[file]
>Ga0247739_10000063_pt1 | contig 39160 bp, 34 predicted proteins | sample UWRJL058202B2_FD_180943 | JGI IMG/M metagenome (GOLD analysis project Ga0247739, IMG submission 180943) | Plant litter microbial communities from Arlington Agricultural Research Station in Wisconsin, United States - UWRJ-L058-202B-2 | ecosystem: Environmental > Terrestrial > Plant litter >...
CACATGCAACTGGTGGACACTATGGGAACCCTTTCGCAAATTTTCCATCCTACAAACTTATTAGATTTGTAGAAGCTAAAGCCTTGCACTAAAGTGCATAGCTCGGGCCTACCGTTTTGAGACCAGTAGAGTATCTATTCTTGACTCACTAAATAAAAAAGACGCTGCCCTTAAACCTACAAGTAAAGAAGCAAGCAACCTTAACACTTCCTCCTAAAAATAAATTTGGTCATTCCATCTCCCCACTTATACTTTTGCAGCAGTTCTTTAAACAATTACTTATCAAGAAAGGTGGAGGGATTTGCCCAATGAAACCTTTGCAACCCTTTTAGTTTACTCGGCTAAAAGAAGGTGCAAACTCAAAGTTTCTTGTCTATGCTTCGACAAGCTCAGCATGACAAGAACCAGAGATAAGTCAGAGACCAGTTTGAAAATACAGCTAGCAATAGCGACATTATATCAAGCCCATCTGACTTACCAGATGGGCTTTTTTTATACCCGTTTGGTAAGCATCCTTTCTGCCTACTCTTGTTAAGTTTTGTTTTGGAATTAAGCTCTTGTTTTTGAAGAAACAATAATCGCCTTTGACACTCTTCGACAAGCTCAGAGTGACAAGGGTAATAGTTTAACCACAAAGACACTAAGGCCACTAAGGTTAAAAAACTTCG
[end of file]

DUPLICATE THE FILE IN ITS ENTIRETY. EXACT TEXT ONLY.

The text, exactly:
>Ga0247739_10000063_pt1 | contig 39160 bp, 34 predicted proteins | sample UWRJL058202B2_FD_180943 | JGI IMG/M metagenome (GOLD analysis project Ga0247739, IMG submission 180943) | Plant litter microbial communities from Arlington Agricultural Research Station in Wisconsin, United States - UWRJ-L058-202B-2 | ecosystem: Environmental > Terrestrial > Plant litter >...
CACATGCAACTGGTGGACACTATGGGAACCCTTTCGCAAATTTTCCATCCTACAAACTTATTAGATTTGTAGAAGCTAAAGCCTTGCACTAAAGTGCATAGCTCGGGCCTACCGTTTTGAGACCAGTAGAGTATCTATTCTTGACTCACTAAATAAAAAAGACGCTGCCCTTAAACCTACAAGTAAAGAAGCAAGCAACCTTAACACTTCCTCCTAAAAATAAATTTGGTCATTCCATCTCCCCACTTATACTTTTGCAGCAGTTCTTTAAACAATTACTTATCAAGAAAGGTGGAGGGATTTGCCCAATGAAACCTTTGCAACCCTTTTAGTTTACTCGGCTAAAAGAAGGTGCAAACTCAAAGTTTCTTGTCTATGCTTCGACAAGCTCAGCATGACAAGAACCAGAGATAAGTCAGAGACCAGTTTGAAAATACAGCTAGCAATAGCGACATTATATCAAGCCCATCTGACTTACCAGATGGGCTTTTTTTATACCCGTTTGGTAAGCATCCTTTCTGCCTACTCTTGTTAAGTTTTGTTTTGGAATTAAGCTCTTGTTTTTGAAGAAACAATAATCGCCTTTGACACTCTTCGACAAGCTCAGAGTGACAAGGGTAATAGTTTAACCACAAAGACACTAAGGCCACTAAGGTTAAAAAACTTCG